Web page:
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Pending FOMC Meeting Leaves Survey Participants Split On Gold Market Direction

Friday December 13, 2013 12:00 PM

(Kitco News) - With the Federal Open Market Committee meeting slated for Tuesday and Wednesday, market participants are split on how gold prices will trade next week, although there is a nominal higher number who see weaker prices.

In the Kitco News Gold Survey, out of 34 participants, 23 responded this week. Of these, eight see prices up, while nine see prices down and six see prices sideways or are neutral. Market participants include bullion dealers, investment banks, futures traders and technical-chart analysts.

Last week, survey participants were evenly divided over gold’s direction. As of noon EST Friday, February gold on the Comex division of the New York Mercantile Exchange was up about $6 an ounce for the week.

Those who see weaker prices said gold’s inability to build on this week’s earlier gains is a bearish sign. Ralph Preston, principal at Heritage West Financial, is one participant who said he sees lower prices next week.

“Fundamentally market psychology is dominated by a race to the bottom in interest rates between the Federal Reserve and the European Central Bank – at the moment it appears as if the ECB is winning that race. That gives the U.S. dollar a yield advantage that continues to threaten gold’s bleak technical outlook, which is poised for a drop down to this year’s low of (around) $1,170,” he said.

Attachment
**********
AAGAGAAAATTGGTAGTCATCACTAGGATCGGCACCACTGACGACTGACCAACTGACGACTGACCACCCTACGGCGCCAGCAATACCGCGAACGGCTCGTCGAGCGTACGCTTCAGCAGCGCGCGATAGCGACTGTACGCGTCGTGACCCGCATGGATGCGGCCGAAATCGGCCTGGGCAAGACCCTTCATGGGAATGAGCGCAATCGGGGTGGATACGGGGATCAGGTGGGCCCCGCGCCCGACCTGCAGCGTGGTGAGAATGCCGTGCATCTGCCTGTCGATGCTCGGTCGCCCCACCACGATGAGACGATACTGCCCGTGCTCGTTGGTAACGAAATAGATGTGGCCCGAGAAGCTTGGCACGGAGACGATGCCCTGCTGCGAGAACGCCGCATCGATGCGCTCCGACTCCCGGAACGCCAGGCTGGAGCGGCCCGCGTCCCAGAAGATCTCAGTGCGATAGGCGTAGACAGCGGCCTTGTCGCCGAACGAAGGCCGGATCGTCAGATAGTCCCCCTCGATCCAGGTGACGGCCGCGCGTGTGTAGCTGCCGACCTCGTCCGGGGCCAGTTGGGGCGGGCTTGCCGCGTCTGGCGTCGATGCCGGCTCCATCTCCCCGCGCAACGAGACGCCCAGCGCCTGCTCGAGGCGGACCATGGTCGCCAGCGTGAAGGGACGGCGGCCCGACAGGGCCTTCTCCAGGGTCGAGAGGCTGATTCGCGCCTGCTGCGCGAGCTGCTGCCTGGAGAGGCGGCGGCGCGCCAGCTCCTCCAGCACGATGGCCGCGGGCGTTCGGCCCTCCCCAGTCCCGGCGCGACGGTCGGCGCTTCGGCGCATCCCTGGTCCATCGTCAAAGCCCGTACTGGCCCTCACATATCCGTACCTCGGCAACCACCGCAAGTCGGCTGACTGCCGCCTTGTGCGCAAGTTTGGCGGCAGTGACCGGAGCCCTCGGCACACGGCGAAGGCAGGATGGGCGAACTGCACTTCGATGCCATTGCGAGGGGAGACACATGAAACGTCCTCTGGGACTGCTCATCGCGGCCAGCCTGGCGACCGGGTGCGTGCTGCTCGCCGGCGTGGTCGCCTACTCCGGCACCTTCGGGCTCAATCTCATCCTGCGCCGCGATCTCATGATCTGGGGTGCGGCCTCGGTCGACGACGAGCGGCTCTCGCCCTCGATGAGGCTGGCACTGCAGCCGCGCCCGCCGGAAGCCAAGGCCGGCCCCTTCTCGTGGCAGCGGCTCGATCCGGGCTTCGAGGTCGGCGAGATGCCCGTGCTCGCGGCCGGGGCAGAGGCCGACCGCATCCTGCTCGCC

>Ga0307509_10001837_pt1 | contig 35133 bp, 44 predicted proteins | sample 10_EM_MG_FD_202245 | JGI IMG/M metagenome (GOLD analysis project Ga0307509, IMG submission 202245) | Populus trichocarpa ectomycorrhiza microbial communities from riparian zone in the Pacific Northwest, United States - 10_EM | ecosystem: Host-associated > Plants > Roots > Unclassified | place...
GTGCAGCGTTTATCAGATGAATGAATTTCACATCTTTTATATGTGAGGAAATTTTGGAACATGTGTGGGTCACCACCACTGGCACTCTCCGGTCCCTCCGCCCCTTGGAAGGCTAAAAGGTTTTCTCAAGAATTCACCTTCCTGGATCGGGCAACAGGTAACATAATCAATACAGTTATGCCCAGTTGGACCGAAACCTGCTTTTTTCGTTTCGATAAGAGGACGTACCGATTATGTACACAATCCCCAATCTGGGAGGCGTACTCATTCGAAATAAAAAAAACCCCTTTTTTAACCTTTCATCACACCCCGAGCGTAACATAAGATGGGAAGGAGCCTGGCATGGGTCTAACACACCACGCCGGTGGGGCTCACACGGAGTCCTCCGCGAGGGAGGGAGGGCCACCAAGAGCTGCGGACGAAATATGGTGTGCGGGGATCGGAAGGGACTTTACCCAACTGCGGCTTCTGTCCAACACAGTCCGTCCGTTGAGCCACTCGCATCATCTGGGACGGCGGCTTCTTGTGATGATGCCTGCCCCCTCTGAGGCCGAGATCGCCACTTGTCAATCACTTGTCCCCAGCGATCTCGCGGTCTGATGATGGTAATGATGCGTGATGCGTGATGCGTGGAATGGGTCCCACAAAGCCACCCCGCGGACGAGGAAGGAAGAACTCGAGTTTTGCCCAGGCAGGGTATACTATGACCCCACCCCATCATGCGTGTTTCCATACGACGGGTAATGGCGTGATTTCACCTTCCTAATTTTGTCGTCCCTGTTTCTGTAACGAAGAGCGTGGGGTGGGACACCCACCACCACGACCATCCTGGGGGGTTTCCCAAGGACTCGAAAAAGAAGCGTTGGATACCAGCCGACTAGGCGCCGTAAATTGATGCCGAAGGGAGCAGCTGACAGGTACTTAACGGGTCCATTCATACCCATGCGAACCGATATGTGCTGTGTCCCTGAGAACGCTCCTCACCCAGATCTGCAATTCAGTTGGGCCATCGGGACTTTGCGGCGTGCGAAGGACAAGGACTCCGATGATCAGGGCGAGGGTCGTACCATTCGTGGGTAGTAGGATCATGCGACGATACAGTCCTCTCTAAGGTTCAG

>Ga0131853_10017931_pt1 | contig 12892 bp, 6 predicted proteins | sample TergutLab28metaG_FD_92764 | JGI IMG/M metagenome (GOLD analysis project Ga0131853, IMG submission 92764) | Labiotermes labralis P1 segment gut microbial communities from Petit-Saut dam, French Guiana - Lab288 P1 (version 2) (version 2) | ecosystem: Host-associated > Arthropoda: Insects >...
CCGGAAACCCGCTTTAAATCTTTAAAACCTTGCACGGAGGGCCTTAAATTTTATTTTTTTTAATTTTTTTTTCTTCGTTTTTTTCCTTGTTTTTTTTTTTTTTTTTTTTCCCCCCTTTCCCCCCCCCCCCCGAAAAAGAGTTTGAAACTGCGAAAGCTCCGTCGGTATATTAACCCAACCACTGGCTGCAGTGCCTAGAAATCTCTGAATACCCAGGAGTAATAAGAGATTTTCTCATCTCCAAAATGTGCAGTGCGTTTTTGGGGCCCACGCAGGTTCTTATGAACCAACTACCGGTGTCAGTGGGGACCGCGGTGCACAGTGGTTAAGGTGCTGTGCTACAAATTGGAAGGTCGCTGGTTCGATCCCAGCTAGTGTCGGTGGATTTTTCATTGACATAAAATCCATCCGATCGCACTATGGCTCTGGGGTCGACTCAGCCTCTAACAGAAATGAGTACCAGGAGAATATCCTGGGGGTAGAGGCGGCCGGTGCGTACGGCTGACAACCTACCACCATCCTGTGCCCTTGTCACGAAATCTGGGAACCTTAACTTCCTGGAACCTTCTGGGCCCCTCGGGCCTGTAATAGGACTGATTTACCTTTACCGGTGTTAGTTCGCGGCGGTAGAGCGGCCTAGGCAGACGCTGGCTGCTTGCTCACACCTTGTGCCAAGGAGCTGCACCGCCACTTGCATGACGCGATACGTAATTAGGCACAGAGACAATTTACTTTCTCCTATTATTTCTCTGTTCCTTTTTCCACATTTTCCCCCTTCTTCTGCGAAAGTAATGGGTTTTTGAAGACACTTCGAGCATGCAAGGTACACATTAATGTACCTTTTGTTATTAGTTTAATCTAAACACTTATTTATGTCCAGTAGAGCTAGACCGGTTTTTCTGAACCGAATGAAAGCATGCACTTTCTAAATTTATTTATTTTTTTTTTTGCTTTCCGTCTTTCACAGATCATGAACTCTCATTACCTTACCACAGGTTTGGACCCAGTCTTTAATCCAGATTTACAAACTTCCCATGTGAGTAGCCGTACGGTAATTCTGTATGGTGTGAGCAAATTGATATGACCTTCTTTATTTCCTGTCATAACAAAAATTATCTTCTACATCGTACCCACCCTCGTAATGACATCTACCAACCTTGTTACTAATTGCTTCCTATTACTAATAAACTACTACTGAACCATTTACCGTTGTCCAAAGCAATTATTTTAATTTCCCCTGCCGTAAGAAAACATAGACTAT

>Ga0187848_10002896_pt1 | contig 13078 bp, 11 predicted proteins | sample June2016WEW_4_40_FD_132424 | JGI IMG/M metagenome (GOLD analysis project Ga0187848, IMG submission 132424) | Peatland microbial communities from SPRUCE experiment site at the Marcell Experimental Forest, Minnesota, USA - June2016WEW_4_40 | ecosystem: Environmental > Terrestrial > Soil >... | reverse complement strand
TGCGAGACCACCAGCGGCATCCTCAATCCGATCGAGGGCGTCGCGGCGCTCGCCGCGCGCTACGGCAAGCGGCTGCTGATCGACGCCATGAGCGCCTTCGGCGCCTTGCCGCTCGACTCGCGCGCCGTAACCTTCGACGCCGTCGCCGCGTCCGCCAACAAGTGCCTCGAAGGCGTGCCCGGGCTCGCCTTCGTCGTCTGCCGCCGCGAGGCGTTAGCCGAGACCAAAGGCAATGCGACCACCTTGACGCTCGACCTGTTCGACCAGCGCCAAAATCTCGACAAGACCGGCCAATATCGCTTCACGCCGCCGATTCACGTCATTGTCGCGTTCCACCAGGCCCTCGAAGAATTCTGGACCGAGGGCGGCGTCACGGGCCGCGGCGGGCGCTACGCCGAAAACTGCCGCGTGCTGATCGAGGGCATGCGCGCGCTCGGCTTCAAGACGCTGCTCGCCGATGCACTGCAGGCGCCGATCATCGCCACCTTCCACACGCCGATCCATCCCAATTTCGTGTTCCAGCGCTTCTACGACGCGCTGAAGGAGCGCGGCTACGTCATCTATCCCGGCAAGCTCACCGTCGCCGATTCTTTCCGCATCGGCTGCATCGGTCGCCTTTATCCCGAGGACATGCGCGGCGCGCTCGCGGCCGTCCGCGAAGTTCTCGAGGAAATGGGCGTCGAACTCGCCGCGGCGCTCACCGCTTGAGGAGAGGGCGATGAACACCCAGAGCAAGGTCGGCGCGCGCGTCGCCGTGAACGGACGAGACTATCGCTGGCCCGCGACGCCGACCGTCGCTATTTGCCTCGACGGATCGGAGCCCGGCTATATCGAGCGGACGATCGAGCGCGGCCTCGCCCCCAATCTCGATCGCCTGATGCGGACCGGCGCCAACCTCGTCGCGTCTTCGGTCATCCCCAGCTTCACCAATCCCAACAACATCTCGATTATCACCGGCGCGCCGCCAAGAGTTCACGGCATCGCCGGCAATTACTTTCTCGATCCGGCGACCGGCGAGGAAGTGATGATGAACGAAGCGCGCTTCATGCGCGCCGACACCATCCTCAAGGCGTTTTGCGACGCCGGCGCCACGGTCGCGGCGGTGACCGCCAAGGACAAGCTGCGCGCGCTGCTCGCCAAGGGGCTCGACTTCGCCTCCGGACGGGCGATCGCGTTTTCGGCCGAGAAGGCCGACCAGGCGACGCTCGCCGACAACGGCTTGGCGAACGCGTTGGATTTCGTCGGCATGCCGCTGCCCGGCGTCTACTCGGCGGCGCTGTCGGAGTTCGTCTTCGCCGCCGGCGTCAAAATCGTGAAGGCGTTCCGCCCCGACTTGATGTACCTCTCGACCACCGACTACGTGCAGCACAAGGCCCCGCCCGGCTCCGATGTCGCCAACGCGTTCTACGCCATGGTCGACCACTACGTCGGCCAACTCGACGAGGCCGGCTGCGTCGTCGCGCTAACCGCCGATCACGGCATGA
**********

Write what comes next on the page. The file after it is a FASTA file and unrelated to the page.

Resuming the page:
Participants who see higher prices said they expect gold to bounce back to retest this week’s high as prices ping-pong in a range.

Richard Baker, editor, Eureka Miner, said gold prices could rise slightly.

“I believe this morning’s weaker-than-expected PPI (producer price index) will not be enough to convince the Federal Reserve to begin a taper of their bond buying program at next week’s FOMC meeting. This will probably give some boost to gold prices even though the PPI may be followed by a weak CPI (consumer price index) report. A pullback in monetary stimulus is taken to be bearish for gold price; rising inflation expectations, bullish – neither is likely,” he said.

Several participants said they’re on the sidelines in gold until after the FOMC meeting and others said they expect the back-and-forth trading gold experienced lately to continue.

Adrian Day, chairman and chief executive officer of Adrian Day Asset Management, said while he’s neutral next week, he believes the gold market is “grossly overreacting” to the tapering concerns and the new U.S. budget deal.

“An as-yet undetermined $23 billion cut in spending over 10 years in a $17 trillion deficit is meaningless. And spending goes up over $60 billion next year against the previously determined budget, and down $23 billion sometime later.  It’s a farce.  Yet the market thinks this provides cover for the Fed to cut back on bond buying.  Even with a budget, there is still the possibility of a fight over raising the debt ceiling in February. So a gross overreaction to eventual tightening…. But for now, it’s ‘me against the market,’” Day said.

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Kitco Gold Survey

By Debbie Carlson of Kitco News; dcarlson@kitco.com

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